Bishop Brennan’s Homily for 90th Anniversary of Legion of Mary
Homily of Bishop Denis Brennan in St Aidan’s Cathedral marking the 90th anniversary of the founding of the Legion of Mary
Today we remember a remarkable man and the amazing contribution he made to the life of the church, the life of our country and indeed the life of our world.
Frank Duff was born in 1889 and died in 1980. In the intervening years he was a pivotal figure, not only in religious circles but also in the evolution of modern Ireland as a friend of Michael Collins, W T Cosgrave and Eamonn de Valera.
The Irish Times described Frank Duff as “the founder of the largest international association that has originated in Ireland.”
The Legion of Mary has an estimated four million adult members together with ten million auxiliary members in one hundred and seventy countries. Legionaries are active in almost every diocese of the Catholic Church.
Take Brazil for example, in 2010 it had over 400,000 active Legionaries, South Korea 300,000. The estimate for Africa alone is around one million.
As Frank Duff himself said the Legion was not a thought-out project, it was something that happened. “Nobody sat down at the beginning and put on paper what the Legion was intended to be …. the history of the Legion has that character of one step leading to another.”
As Frank Duff’s latest biographer Finola Kennedy has written, “In this hidden, almost accidental manner, the Legion of Mary was born. It came into existence as a parish-based organisation.”
In the Handbook, the Legion of Mary is described simply as an organisation of lay Catholics “at the disposal of the bishop of the diocese and the parish priest for any and every form of social service and Catholic Action which these authorities may deem suitable to Legionaries and useful for the welfare of the Church.”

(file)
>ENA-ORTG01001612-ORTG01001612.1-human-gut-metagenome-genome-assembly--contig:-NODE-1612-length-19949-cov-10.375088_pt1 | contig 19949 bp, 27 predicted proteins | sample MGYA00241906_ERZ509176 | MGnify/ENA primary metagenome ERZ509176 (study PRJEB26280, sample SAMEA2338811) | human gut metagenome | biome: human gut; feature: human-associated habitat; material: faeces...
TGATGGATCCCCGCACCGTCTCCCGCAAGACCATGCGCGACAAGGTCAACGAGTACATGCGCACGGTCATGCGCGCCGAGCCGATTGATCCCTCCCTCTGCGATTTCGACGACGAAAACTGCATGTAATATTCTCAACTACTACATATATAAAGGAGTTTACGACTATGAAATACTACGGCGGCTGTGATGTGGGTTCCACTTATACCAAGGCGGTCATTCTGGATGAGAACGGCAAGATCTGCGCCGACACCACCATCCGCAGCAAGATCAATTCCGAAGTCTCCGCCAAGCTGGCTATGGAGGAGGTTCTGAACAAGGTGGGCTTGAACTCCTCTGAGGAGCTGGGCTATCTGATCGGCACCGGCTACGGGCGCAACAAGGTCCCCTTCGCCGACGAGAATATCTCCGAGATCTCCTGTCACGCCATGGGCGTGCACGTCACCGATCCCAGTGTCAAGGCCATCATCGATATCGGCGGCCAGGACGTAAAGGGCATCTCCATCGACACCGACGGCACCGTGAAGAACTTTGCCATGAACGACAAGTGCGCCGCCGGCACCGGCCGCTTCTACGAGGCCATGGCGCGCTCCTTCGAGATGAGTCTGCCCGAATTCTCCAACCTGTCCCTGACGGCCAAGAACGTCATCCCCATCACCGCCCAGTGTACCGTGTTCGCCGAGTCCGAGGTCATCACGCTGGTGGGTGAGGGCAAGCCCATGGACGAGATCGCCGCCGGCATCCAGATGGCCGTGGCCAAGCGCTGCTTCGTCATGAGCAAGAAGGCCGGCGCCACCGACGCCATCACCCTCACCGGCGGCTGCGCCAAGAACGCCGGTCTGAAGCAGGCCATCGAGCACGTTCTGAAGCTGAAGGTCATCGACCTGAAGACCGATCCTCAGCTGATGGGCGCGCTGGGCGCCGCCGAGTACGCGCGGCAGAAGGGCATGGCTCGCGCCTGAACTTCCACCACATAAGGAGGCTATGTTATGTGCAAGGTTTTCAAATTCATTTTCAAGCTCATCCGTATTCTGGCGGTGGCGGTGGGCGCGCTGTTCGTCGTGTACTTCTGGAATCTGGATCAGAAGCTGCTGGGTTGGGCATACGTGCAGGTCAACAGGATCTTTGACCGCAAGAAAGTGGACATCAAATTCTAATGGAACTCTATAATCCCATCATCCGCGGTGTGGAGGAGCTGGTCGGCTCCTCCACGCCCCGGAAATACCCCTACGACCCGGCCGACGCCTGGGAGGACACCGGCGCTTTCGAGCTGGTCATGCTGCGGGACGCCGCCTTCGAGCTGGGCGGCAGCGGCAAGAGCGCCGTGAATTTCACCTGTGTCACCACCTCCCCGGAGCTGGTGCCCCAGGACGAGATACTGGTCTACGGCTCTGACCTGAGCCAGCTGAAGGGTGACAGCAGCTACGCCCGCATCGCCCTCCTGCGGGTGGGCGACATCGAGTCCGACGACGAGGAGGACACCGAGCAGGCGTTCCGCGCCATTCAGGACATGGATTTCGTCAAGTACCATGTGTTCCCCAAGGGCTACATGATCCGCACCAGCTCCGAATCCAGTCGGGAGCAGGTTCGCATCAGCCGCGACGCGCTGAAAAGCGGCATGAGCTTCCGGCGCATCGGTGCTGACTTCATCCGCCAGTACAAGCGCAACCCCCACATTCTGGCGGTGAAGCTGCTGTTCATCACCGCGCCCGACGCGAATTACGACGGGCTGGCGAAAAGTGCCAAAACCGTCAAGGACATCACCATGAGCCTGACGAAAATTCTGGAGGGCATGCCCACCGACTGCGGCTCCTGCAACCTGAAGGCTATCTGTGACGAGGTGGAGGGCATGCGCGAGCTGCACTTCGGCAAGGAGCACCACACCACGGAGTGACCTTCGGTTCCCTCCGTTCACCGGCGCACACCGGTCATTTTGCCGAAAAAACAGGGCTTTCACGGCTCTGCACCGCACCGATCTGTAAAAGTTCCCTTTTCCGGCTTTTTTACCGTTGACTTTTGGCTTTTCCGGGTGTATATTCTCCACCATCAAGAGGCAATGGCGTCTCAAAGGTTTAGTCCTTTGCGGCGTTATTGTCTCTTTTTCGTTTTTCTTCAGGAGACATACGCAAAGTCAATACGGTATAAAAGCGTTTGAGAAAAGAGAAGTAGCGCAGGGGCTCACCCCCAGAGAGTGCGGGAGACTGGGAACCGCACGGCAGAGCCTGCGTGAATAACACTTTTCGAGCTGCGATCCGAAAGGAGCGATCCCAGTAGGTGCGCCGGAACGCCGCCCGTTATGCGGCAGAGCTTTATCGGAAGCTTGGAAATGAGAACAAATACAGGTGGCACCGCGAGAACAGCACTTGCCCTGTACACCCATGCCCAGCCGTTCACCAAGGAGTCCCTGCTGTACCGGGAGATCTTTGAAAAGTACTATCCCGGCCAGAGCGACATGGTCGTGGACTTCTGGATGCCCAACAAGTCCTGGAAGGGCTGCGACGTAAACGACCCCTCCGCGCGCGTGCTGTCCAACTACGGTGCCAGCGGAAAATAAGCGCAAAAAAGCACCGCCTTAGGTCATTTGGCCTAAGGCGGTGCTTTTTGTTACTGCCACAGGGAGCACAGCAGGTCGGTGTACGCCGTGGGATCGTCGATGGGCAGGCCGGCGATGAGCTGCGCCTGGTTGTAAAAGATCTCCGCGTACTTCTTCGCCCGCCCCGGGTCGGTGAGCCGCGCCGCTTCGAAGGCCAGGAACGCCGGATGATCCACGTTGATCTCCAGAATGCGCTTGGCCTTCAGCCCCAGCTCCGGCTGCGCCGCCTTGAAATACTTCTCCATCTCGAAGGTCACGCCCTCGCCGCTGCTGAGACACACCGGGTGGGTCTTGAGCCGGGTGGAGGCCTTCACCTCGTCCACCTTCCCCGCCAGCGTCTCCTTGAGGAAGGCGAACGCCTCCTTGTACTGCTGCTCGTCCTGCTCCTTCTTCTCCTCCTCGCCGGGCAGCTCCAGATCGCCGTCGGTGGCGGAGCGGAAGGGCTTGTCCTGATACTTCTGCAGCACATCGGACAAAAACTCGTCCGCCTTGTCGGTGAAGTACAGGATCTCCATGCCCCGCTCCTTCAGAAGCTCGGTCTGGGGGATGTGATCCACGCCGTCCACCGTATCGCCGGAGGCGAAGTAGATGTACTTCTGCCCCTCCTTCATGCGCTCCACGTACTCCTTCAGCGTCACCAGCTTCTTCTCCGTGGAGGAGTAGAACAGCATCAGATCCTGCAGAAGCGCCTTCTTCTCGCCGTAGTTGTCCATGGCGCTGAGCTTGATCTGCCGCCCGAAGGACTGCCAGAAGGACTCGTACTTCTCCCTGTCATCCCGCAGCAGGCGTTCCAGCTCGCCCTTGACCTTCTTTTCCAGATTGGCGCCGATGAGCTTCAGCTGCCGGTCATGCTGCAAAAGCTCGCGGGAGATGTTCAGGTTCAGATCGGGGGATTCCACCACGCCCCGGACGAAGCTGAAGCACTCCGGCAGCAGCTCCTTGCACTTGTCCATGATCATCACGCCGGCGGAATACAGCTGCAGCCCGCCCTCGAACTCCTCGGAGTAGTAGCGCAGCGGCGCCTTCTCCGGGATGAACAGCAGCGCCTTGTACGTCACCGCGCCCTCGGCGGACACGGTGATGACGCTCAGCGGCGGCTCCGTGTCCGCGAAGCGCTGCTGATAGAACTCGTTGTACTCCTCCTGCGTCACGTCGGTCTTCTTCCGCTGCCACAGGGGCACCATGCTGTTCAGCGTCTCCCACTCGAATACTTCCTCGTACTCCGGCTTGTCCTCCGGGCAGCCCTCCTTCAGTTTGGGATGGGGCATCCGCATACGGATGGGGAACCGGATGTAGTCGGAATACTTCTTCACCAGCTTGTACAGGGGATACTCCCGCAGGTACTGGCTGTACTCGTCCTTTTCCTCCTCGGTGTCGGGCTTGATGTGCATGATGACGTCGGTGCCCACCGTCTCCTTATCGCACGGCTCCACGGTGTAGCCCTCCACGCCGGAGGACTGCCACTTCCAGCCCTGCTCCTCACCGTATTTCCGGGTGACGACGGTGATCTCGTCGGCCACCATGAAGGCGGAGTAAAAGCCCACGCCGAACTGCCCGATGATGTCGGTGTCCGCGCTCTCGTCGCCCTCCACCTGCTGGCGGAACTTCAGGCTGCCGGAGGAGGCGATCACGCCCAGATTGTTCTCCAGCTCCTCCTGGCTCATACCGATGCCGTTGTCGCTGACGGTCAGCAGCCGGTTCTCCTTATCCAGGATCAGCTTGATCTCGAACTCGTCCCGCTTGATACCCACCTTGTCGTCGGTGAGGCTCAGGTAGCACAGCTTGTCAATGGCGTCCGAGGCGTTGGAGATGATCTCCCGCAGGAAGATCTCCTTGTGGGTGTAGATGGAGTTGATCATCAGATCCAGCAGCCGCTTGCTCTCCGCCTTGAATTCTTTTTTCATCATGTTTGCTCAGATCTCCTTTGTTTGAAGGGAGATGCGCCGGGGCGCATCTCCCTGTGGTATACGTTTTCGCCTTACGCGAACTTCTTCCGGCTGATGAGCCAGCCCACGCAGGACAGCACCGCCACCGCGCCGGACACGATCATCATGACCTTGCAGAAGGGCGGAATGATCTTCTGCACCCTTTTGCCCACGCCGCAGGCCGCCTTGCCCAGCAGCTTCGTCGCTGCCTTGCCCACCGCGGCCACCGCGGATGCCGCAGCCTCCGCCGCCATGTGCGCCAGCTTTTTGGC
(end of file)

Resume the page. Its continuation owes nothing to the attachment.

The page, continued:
The Legion impulse is based on the basic Christian duty of serving one’s neighbour. Duff liked the description of a Christian by a French spiritual writer as “someone who cares for his or her fellow people.”
Over his long life, Duff saw Church history in the making and played a considerable part in shaping it. Despite having some difficulties in the Archdiocese of Dublin, Duff was a welcome visitor in Rome.
In 1931 he met with Pope Pius XI and in 1979 he had breakfast with John-Paul II in the Pope’s kitchen in the Vatican Gardens. He attended the Second Vatican Council and caused quite a stir when he entered St Peter’s Basilica.
The late Caardinal Suenens of Brussels describes the moment. As Frank entered Cardinal Heenan of Westminsiter was speaking. The Cardinal recognised the founder of the Legion and introduced him to the assembled bishops.
The “2,500 bishops rose and gave him a warm and moving ovation. It was an unforgettable moment; the thanks of the universal church to the pioneer of the lay apostolate.”
The mobilisation of the lay apostolate was recognised and encouraged at the Second Vatican Council years after Frank Duff had effectively mobilized the laity in practice.
In the 1950’s Catholic Ireland seemed secure and strong but Frank Duff saw things differently. He wrote in relation to those years, “Religion has become routine …. a terrible conservatism exercises sway …. an inert laity is only two generations removed from non-practice, non-practice is only two generations away from non-belief.”
Prophetic stuff indeed! In 1965, 447 priests were ordained in Ireland, in 2010 that number had dropped to 11. A survey conducted in 2009 showed that for every 20 priests who retire or die in Ireland there is only one replacement.